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Enrique Baquero, Professor of Environmental Biology at the University of Navarra

Food is about biodiversity

Wed, 05 Jun 2013 11:16:00 +0000 Published in News Journal

World Environment Day has as its theme this year Think. Feed. Save, a campaign to reduce food waste and losses. I will not focus only on the area of waste, as there are many other connections between food and biodiversity.

According to the United Nations, which has Departments dedicated to analyzing the relationship between policies and some of society's most important problems, biodiversity is an integral part of a healthy ecosystem, and some ecosystems include agricultural systems. In other words, crops and livestock are part of one category of biodiversity, the cultivated one. Productive agriculture and long-term food security deadline depend on sustaining biodiversity, which acts as the basis for the provision of essential ecosystem services.

Agricultural expansion - both in terms of cultivated area and intensity management- is one of the main drivers of biodiversity loss worldwide. In fact, its greatest threat is the loss of natural habitat that occurs through changes in land use and, in particular, land conversion for agriculture. Certain agricultural practices lead to the deterioration of soil, water and air quality, and consequently to a loss of biodiversity. The causes: agrochemicals, intensification and monoculture.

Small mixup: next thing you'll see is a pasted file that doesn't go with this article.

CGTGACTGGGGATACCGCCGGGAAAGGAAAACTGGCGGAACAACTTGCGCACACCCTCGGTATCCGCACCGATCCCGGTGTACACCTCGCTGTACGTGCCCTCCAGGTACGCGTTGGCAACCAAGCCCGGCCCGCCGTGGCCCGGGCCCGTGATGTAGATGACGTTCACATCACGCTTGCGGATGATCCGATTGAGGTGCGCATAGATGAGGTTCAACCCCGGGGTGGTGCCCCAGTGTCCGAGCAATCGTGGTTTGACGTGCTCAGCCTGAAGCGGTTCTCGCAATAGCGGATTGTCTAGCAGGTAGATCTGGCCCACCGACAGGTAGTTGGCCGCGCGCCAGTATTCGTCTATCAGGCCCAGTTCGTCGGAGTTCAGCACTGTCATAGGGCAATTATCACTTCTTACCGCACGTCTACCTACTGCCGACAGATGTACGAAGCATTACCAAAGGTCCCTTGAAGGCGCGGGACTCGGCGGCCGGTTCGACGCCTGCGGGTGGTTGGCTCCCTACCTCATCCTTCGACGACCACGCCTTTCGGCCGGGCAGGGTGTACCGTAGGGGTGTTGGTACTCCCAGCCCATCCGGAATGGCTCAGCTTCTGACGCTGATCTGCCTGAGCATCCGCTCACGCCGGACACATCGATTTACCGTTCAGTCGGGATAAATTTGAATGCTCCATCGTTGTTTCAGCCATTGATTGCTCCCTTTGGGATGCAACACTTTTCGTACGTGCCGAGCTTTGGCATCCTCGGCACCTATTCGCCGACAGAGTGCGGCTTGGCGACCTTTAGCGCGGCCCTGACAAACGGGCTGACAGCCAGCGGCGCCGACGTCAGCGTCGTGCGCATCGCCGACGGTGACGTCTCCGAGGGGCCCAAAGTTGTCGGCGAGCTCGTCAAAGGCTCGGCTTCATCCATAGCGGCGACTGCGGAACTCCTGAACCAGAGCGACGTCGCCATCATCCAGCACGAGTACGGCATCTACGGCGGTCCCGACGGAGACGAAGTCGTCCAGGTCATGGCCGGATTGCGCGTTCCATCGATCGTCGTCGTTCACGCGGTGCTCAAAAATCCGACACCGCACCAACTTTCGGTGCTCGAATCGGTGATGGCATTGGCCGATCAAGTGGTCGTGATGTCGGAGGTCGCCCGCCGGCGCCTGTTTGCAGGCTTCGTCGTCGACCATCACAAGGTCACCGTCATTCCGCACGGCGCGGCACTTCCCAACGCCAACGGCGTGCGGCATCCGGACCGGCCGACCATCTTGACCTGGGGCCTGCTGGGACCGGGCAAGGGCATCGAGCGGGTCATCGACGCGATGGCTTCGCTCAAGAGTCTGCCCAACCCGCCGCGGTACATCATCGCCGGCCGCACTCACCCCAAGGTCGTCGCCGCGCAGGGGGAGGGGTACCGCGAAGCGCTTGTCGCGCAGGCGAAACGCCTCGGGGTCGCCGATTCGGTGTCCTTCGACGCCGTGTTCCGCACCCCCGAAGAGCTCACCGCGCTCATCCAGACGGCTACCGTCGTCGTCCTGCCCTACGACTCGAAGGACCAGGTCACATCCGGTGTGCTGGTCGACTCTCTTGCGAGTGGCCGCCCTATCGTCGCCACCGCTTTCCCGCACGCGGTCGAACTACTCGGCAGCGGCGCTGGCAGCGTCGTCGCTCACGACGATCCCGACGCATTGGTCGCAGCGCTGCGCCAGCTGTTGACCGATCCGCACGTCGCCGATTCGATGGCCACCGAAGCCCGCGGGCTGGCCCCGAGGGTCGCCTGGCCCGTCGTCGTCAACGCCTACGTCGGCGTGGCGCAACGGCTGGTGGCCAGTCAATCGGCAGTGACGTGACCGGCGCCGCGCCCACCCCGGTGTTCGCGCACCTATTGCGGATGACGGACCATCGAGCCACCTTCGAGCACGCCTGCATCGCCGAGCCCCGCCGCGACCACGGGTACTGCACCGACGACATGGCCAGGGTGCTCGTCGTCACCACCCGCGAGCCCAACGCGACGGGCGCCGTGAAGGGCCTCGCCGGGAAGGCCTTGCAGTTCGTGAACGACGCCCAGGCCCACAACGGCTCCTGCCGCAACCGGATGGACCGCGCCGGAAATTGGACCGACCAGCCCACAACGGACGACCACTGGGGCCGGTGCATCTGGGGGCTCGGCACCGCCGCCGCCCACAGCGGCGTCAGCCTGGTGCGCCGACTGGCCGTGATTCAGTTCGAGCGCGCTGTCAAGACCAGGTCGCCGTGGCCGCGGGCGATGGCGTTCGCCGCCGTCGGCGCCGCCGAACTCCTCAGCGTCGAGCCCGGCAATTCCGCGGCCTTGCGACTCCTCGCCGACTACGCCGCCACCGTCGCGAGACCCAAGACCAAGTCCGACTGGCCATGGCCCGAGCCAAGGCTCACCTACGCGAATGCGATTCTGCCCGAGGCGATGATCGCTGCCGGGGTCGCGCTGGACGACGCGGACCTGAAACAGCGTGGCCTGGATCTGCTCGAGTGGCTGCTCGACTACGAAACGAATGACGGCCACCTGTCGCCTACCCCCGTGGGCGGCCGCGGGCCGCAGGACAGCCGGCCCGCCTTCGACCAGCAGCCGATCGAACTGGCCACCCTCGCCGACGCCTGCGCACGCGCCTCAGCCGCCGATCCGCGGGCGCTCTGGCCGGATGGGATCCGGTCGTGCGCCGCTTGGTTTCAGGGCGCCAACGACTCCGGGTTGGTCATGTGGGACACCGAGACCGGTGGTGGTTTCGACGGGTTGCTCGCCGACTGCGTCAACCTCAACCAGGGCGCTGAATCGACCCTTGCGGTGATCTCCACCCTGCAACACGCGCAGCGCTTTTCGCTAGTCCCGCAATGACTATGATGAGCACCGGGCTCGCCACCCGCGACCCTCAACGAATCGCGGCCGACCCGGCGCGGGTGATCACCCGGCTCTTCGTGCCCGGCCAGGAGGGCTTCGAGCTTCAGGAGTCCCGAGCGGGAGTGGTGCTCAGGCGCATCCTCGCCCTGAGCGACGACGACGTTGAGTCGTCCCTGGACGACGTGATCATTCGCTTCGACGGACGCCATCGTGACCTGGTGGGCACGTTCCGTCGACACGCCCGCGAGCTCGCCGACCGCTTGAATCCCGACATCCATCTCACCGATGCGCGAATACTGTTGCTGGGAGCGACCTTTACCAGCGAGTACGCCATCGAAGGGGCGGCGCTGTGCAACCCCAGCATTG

With increasing trade in agricultural products, the world's biodiversity is being lost at an alarming rate. Farmers or agribusinesses make their production decisions in light of changes in income and costs, which are influenced by the political climate. These production decisions change the way land is used, and the relationship between agriculture and the conservation and sustainable use of biodiversity. It is therefore vital for long-term sustainability deadline that biodiversity considerations are included in trade discussions and policies, and that the necessary agricultural expansion is accompanied by proactive measures that promote the sustainable use and conservation of biodiversity.

Other points of relationship between food and biodiversity are:
- The agricultural sector represents the largest source of employment, livelihoods and subsistence worldwide. It is central to rural development , food security and poverty alleviation;
- The agricultural sector is growing in some countries in development, and is expected to continue to grow in response to human population growth, increased demand for food or biofuels, or changes in food preferences;
- Agriculture has a direct influence on natural resources and land use: global food production requires 25% of living area, 70% of total water consumption, 80% of deforestation and 30% of total gases emitted;
- Agriculture depends on biodiversity for pollination, or diversity Genetics (which helps plants resist disease).

In conclusion, I will say that if we waste food - 1.3 billion tons each year, a third of what is produced - all the resources used to produce it are also wasted: 1,000 liters of water for every liter of milk, or 16,000 liters for every hamburger.